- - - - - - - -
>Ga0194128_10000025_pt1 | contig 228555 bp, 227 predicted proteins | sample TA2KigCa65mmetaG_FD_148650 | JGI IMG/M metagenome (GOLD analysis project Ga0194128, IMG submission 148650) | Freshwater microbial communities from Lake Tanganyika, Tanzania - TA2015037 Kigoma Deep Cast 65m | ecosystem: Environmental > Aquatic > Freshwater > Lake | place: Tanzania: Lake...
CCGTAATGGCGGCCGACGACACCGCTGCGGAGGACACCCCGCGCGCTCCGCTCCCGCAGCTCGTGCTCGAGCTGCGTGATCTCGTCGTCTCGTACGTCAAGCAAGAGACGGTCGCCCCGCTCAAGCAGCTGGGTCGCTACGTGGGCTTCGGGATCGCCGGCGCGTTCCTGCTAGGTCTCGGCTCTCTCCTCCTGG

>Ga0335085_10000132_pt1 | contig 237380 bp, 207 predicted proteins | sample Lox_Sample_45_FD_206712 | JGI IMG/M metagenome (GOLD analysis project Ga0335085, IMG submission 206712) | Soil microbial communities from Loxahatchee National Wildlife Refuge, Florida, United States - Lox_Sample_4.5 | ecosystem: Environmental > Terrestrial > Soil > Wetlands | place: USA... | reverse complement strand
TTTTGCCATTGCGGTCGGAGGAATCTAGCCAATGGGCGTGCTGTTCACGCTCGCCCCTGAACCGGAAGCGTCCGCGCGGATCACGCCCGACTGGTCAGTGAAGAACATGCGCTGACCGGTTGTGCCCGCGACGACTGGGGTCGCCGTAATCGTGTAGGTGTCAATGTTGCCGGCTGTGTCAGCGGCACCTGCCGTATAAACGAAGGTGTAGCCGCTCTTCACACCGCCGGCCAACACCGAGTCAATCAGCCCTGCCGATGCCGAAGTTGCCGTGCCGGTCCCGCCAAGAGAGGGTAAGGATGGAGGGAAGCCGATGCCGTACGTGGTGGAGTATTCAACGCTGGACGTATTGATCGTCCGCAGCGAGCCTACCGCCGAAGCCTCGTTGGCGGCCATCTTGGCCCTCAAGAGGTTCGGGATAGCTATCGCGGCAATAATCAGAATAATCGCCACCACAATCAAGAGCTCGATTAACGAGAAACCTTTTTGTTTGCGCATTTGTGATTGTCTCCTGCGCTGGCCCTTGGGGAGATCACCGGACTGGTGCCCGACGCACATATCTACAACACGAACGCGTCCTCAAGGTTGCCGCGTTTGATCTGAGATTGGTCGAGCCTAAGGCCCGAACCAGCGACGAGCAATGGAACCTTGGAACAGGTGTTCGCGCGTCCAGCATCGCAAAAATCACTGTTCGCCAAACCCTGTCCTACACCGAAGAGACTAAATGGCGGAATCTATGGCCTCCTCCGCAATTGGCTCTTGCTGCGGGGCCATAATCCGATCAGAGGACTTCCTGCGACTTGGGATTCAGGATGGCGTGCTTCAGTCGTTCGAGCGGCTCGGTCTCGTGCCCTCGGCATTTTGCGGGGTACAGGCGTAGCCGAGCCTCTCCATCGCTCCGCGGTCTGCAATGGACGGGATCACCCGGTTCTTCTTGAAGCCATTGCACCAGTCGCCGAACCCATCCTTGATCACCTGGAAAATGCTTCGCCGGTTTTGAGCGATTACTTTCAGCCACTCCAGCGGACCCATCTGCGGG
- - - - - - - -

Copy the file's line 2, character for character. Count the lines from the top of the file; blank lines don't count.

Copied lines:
CCGTAATGGCGGCCGACGACACCGCTGCGGAGGACACCCCGCGCGCTCCGCTCCCGCAGCTCGTGCTCGAGCTGCGTGATCTCGTCGTCTCGTACGTCAAGCAAGAGACGGTCGCCCCGCTCAAGCAGCTGGGTCGCTACGTGGGCTTCGGGATCGCCGGCGCGTTCCTGCTAGGTCTCGGCTCTCTCCTCCTGG